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I·CONnect

Blog of the International Journal of Constitutional Law
Home Archive for category "Developments" (Page 3)
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To Convict a Dictator: Judges Versus Generals in Pakistan

—Yasser Kureshi, Senior Teaching Fellow, SOAS University of London On the 17th of December 2019, a special court in Pakistan found its former military dictator, General Musharraf (1999-2008), guilty of high treason for suspending the constitution in 2007.[1] In a country where the military has ruled with impunity for much of its history, this verdict

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Published on December 28, 2019
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A Constitutional Challenge to the Transgender Persons Act in India

–Dhruva Gandhi (University of Oxford) and Unnati Ghia (National Law School of India University, Bangalore) With presidential assent, the Transgender Persons (Protection of Rights) Bill, 2019 passed by the Indian Parliament has now become law (“Act”). The Act leaves much to be desired. There is a lack of affirmative action measures across the employment and

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Published on December 27, 2019
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Call for Nominations–2020 ICON-S Book Prize

ICON·S | The International Society for Public Law is pleased to open the Call for Nominations for its third annual Book Prize. In line with the Society’s mission, the prize will be awarded to an outstanding book in the field of public law, understood as a field of knowledge that transcends dichotomies between the national

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Published on December 24, 2019
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What’s New in Public Law

–Mohamed Abdelaal, Assistant Professor, Alexandria University Faculty of Law In this weekly feature, I-CONnect publishes a curated reading list of developments in public law. “Developments” may include a selection of links to news, high court decisions, new or recent scholarly books and articles, and blog posts from around the public law blogosphere. To submit relevant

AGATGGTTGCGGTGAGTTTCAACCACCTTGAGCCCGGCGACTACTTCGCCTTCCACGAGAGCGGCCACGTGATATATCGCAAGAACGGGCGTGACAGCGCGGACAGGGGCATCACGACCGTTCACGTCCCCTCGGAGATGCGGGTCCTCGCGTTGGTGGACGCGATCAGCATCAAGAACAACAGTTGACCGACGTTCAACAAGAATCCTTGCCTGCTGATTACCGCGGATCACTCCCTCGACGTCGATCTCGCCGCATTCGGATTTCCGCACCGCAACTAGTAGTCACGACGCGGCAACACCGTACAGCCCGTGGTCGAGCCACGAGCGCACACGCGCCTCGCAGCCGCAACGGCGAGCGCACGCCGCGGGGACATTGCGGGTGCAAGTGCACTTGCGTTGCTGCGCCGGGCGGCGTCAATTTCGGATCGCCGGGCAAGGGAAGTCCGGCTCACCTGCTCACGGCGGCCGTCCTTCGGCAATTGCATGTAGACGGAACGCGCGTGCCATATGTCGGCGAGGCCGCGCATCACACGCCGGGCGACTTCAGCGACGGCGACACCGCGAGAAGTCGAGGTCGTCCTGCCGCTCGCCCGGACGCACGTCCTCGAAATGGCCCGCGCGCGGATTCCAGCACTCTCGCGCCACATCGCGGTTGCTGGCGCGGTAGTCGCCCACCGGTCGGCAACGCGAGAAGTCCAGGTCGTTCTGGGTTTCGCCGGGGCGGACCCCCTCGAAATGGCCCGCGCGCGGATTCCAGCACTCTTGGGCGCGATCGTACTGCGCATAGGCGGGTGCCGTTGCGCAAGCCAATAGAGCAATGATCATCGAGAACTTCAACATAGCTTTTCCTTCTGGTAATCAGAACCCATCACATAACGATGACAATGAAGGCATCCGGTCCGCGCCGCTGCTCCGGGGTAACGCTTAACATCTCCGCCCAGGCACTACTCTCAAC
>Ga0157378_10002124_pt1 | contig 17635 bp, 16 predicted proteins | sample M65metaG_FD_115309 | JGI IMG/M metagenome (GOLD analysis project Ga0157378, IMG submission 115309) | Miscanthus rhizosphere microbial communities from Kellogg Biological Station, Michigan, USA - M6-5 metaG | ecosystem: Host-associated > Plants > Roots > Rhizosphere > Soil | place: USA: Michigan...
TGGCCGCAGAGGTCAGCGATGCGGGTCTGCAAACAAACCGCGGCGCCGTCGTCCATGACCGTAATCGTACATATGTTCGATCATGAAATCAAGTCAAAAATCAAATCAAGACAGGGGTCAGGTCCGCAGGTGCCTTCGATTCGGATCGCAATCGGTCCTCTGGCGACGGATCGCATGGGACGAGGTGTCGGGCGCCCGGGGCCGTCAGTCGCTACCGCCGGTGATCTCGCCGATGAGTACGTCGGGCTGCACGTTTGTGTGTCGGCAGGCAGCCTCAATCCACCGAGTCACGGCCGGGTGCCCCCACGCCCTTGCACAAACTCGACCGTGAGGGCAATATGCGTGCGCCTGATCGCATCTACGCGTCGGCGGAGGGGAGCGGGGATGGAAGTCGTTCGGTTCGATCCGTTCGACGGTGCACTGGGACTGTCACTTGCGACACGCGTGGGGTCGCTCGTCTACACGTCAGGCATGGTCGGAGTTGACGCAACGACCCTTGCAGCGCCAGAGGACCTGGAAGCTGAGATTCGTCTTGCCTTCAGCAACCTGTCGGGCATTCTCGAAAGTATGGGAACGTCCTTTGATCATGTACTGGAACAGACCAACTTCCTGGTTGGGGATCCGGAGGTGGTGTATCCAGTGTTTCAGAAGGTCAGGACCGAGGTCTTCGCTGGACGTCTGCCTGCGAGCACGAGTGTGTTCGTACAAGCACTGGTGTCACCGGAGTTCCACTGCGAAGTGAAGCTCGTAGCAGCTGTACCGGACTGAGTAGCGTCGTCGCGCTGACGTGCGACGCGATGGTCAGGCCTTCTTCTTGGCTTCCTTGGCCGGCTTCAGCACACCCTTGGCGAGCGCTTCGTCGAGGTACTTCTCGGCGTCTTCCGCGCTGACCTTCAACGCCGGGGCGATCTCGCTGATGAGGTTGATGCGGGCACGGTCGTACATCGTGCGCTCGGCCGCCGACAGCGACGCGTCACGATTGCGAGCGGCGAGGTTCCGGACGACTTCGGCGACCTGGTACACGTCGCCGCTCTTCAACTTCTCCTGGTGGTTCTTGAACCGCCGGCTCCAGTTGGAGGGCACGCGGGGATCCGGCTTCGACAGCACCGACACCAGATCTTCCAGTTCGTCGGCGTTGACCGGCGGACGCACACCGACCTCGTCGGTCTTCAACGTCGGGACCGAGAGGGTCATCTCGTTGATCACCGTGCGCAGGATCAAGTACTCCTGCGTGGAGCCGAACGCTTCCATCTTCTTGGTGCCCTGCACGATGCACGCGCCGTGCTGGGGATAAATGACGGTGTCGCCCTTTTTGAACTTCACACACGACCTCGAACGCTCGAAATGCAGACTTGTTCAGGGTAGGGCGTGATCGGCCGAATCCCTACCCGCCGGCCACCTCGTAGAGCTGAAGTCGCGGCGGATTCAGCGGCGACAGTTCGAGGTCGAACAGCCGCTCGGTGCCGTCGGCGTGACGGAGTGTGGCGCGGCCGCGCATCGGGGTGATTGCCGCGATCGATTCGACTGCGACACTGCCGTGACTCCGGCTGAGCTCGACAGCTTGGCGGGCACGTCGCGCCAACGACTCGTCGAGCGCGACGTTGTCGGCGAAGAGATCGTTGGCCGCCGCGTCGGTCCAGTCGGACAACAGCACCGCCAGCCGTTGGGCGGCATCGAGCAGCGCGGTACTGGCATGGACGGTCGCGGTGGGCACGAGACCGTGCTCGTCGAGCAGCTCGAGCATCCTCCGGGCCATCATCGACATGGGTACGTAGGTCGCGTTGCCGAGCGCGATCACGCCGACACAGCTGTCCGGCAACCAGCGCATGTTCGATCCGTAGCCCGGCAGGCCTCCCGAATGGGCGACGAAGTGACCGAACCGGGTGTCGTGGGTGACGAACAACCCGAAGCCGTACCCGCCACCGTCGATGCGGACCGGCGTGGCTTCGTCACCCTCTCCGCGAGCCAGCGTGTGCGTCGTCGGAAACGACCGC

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Published on December 23, 2019
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Call for Papers–2020 ICON•S Conference–July 9-11, 2020–Wrocław, Poland

ICON·S | The International Society of Public Law looks forward to welcoming you to the Annual Conference at the University of Wrocław in Poland on July 9-11, 2020. This will be the seventh Annual Conference of ICON·S, following the six Annual Conferences (Florence 2014, New York 2015, Berlin 2016, Copenhagen 2017, Hong Kong 2018, Santiago

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Published on December 18, 2019
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What’s New in Public Law

—Sandeep Suresh, Assistant Professor, Jindal Global Law School, India In this weekly feature, I-CONnect publishes a curated reading list of developments in public law. “Developments” may include a selection of links to news, high court decisions, new or recent scholarly books and articles, and blog posts from around the public law blogosphere. To submit relevant

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Published on December 16, 2019
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New President of Italian Constitutional Court–Marta Cartabia

–The Editors Last week, Marta Cartabia was elected President of the Italian Constitutional Court, making her the first woman in the Court’s history to hold this position. A long-time leader in ICON-S, Cartabia sits on the Society’s Council and has been a regular participant in the Society’s Annual Conference. Cartabia is also Co-President of the

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Published on December 14, 2019
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The Joint Declaration to the Inter-American System of Human Rights: Backlash or Contestation?

—Melina Girardi Fachin (Universidade Federal do Paraná); Bruna Nowak (Universidade Federal do Paraná) In April 2019, Argentina, Brazil, Chile, Colombia and Paraguay issued a joint declaration to the Inter-American Commission on Human Rights with critical observations directed to the Inter-American System of Human Rights. The states reaffirmed their commitment to the American Convention on Human

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Published on December 12, 2019
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What’s New in Public Law

—Maja Sahadžić, Research Fellow, University of Antwerp In this weekly feature, I-CONnect publishes a curated reading list of developments in public law. “Developments” may include a selection of links to news, high court decisions, new or recent scholarly books and articles, and blog posts from around the public law blogosphere. To submit relevant developments for

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Published on December 9, 2019
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The Coup d’État that Wasn’t. Does the Latest Revolt in Bolivia Reveal Limitations of a Concept or the Failure of Scholars Using it?

—Franz Xavier Barrios-Suvelza, Erfurt University  The latest events in Bolivia unleashed a vivid polemic in the media on whether the unconventional interruption of Evo Morales’ mandate as of this 10th of November was a coup d’État. I claim that the Bolivian case reveals the need to rethink whether the category coup d’État can be reasonably

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Published on December 8, 2019
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